What Is The Roadmap?

One of the greatest disparities in health care is the way in which our society addresses behavioral health emergencies. There is no greater tragic “tale of two systems” than the disparity between our medical crisis system and our behavioral health crisis system. While a 911 call for chest pain results in an ambulance response with trained emergency medicine technicians, a call for suicidal ideation often triggers an armed law enforcement response. With police as the default first-responders, individuals in behavioral health crisis account for a quarter of police shootings and over 2 million jail bookings each year. These disparities are amplified for people of color. Black Americans are 2.6 times more likely to be killed by police than non-Hispanic Whites, but for Black Americans with mental illness, the risk is nearly ten-fold.

Fortunately, there is now The Roadmap, which aspires for transformative change. The Roadmap goes beyond wishing for incremental tweaks in a terrible and inequitable system of behavioral health crisis care, and instead, it advocates for an ideal behavioral health crisis system, one that seeks to achieve the same standards of access and excellence as our medical crisis system.

For too long we have settled for a patchwork of poorly coordinated, inadequately resourced services that don’t meet the needs of individuals and families struggling with behavioral health emergencies. A crisis system, like the Emergency Medical System, must be more than a single program or collection of services, but rather a coordinated system with a governance and accountability structure that ensures needs are met effectively and efficiently. The Roadmap states: “A behavioral health crisis system is an essential community service (like police fire and ambulance services) from which we should expect the same level of quality and consistency as we do for medical emergency response.”

Like with the medical emergency (EMS) system, our vision is that “every person receives the right response in the right place every time.” It should be able to serve everyone regardless of payer, age, or acuity, including those with co-occurring substance use disorders, development disabilities, and involuntary legal status.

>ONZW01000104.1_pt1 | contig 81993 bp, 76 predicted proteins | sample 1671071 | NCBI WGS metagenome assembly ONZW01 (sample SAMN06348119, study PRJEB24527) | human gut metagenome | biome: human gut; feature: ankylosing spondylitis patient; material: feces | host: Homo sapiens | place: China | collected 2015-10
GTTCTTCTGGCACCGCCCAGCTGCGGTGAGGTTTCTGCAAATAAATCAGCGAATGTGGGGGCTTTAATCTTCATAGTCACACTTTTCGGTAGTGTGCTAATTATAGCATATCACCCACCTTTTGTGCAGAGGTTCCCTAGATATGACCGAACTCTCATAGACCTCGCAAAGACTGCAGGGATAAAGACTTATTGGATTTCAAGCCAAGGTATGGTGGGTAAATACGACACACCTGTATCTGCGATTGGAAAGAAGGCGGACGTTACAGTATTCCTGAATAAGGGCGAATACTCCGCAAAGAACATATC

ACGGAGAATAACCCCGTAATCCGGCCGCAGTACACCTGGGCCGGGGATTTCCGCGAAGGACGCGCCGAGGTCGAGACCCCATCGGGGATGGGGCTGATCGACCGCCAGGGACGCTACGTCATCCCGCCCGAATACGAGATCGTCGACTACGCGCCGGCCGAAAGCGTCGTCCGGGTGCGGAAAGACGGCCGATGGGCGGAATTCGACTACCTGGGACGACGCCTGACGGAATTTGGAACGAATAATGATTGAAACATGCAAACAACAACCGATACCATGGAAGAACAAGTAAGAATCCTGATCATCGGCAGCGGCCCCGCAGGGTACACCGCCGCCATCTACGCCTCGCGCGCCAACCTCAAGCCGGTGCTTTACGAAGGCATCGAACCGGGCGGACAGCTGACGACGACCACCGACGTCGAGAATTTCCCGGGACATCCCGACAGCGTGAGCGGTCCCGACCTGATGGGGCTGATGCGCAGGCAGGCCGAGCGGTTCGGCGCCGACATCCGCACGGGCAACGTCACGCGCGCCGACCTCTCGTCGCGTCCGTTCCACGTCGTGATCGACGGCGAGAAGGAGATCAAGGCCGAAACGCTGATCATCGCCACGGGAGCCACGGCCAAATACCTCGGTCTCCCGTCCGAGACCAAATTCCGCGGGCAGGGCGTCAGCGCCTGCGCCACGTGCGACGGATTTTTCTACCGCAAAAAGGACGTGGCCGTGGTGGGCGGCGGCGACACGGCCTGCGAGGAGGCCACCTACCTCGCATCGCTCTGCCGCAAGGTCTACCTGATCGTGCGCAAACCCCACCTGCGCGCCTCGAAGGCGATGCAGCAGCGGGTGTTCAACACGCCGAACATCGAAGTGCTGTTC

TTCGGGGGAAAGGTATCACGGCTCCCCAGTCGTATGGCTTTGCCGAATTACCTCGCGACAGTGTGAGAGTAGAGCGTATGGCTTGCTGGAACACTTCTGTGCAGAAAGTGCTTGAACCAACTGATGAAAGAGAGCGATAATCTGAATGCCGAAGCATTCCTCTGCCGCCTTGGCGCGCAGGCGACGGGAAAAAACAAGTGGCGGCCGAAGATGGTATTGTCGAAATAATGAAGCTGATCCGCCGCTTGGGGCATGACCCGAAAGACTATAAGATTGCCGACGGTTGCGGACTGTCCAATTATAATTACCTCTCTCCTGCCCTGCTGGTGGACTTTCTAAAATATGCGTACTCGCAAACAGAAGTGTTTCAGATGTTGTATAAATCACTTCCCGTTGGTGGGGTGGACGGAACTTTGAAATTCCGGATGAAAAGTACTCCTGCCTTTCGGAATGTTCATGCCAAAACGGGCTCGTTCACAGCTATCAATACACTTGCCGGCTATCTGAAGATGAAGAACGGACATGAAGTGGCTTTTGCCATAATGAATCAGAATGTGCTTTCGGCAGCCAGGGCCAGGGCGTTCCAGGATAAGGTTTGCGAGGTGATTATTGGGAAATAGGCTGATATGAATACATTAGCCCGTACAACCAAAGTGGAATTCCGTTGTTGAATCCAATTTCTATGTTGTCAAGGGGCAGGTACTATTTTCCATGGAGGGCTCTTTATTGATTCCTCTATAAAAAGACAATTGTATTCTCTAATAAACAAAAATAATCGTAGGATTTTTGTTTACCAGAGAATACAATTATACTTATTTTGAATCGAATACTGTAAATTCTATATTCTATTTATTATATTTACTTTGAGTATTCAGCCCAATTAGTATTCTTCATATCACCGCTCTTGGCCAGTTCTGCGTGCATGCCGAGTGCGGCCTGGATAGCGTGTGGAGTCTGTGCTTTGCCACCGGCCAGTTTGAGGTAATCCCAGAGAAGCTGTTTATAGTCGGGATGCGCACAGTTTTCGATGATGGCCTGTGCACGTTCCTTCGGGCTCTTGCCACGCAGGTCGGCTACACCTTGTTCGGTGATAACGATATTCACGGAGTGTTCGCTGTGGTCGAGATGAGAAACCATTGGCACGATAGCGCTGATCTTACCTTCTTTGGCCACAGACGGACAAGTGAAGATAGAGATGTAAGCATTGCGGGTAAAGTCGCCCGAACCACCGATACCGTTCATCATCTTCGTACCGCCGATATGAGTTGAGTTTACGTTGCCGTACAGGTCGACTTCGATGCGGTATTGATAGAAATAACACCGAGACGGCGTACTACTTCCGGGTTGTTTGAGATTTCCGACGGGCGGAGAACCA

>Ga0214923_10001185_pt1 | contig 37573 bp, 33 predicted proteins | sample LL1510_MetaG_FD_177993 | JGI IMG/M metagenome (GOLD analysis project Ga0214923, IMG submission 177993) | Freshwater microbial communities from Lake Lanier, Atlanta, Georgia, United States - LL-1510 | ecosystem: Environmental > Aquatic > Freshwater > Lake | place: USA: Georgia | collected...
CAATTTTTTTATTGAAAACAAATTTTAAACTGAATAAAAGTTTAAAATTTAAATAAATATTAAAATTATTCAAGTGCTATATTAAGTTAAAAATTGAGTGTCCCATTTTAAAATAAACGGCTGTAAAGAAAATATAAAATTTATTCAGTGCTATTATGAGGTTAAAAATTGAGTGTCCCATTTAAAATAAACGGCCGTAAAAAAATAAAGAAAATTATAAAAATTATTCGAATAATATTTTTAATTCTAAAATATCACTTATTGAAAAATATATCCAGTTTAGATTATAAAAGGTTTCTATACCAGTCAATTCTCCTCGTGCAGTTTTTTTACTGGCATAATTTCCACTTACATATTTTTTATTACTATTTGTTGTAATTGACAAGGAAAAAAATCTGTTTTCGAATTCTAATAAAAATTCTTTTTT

The Roadmap complements other reports that have defined core elements of the service continuum (e.g. SAMHSA’s Best Practice Toolkit and its “someone to call, someone to respond, somewhere to go”) but goes much further in outlining the details of such a system and describing the ‘roadmap’ for how to get there.

To achieve this ideal, The Roadmap describes three interacting design elements, along with measurable indicators for each: 1) Accountability and Finance, 2) Service Continuum and Capacities, and 3) Clinical Best Practices. The Roadmap also includes a Report Card that communities can use to measure their current status and plan progress, and outlines 10 Steps for community leaders and advocates to help everyone get on the road to success.

The next several years pose a golden opportunity for determining the future of behavioral health crisis care in the US. This is the perfect time for concerned community members to get involved. Everyone knows someone who has had adverse experiences with our current behavioral health crisis system; it’s time for all of us to be part of the change. The Roadmap will help us get there.

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